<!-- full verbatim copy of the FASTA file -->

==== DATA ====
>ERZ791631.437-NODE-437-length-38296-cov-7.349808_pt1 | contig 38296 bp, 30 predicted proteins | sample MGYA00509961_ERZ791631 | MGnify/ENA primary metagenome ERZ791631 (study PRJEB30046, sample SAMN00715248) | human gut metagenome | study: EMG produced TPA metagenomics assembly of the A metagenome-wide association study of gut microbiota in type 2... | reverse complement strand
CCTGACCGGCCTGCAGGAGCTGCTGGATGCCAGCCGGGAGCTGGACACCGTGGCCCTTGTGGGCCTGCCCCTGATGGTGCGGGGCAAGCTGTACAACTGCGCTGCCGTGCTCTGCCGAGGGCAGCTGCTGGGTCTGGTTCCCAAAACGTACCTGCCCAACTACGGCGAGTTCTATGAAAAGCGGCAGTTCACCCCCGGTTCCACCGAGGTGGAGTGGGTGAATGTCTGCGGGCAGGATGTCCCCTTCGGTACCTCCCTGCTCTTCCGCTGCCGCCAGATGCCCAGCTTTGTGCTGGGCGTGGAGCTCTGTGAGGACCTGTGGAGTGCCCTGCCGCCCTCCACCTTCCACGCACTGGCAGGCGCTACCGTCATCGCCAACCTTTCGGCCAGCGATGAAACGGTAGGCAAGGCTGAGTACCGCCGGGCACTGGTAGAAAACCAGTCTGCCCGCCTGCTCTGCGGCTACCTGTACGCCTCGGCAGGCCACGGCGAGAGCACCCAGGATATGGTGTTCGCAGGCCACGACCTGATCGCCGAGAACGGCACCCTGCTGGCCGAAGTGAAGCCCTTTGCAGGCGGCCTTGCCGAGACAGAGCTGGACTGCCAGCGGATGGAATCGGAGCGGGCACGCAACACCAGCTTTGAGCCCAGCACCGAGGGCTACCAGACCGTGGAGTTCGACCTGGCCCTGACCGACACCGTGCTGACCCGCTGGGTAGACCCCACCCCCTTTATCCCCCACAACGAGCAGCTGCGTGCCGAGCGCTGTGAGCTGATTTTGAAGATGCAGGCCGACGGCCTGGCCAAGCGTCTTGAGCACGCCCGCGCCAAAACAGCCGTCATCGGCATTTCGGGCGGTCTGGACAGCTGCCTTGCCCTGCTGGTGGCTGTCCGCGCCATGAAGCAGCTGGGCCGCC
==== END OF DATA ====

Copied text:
>ERZ791631.437-NODE-437-length-38296-cov-7.349808_pt1 | contig 38296 bp, 30 predicted proteins | sample MGYA00509961_ERZ791631 | MGnify/ENA primary metagenome ERZ791631 (study PRJEB30046, sample SAMN00715248) | human gut metagenome | study: EMG produced TPA metagenomics assembly of the A metagenome-wide association study of gut microbiota in type 2... | reverse complement strand
CCTGACCGGCCTGCAGGAGCTGCTGGATGCCAGCCGGGAGCTGGACACCGTGGCCCTTGTGGGCCTGCCCCTGATGGTGCGGGGCAAGCTGTACAACTGCGCTGCCGTGCTCTGCCGAGGGCAGCTGCTGGGTCTGGTTCCCAAAACGTACCTGCCCAACTACGGCGAGTTCTATGAAAAGCGGCAGTTCACCCCCGGTTCCACCGAGGTGGAGTGGGTGAATGTCTGCGGGCAGGATGTCCCCTTCGGTACCTCCCTGCTCTTCCGCTGCCGCCAGATGCCCAGCTTTGTGCTGGGCGTGGAGCTCTGTGAGGACCTGTGGAGTGCCCTGCCGCCCTCCACCTTCCACGCACTGGCAGGCGCTACCGTCATCGCCAACCTTTCGGCCAGCGATGAAACGGTAGGCAAGGCTGAGTACCGCCGGGCACTGGTAGAAAACCAGTCTGCCCGCCTGCTCTGCGGCTACCTGTACGCCTCGGCAGGCCACGGCGAGAGCACCCAGGATATGGTGTTCGCAGGCCACGACCTGATCGCCGAGAACGGCACCCTGCTGGCCGAAGTGAAGCCCTTTGCAGGCGGCCTTGCCGAGACAGAGCTGGACTGCCAGCGGATGGAATCGGAGCGGGCACGCAACACCAGCTTTGAGCCCAGCACCGAGGGCTACCAGACCGTGGAGTTCGACCTGGCCCTGACCGACACCGTGCTGACCCGCTGGGTAGACCCCACCCCCTTTATCCCCCACAACGAGCAGCTGCGTGCCGAGCGCTGTGAGCTGATTTTGAAGATGCAGGCCGACGGCCTGGCCAAGCGTCTTGAGCACGCCCGCGCCAAAACAGCCGTCATCGGCATTTCGGGCGGTCTGGACAGCTGCCTTGCCCTGCTGGTGGCTGTCCGCGCCATGAAGCAGCTGGGCCGCC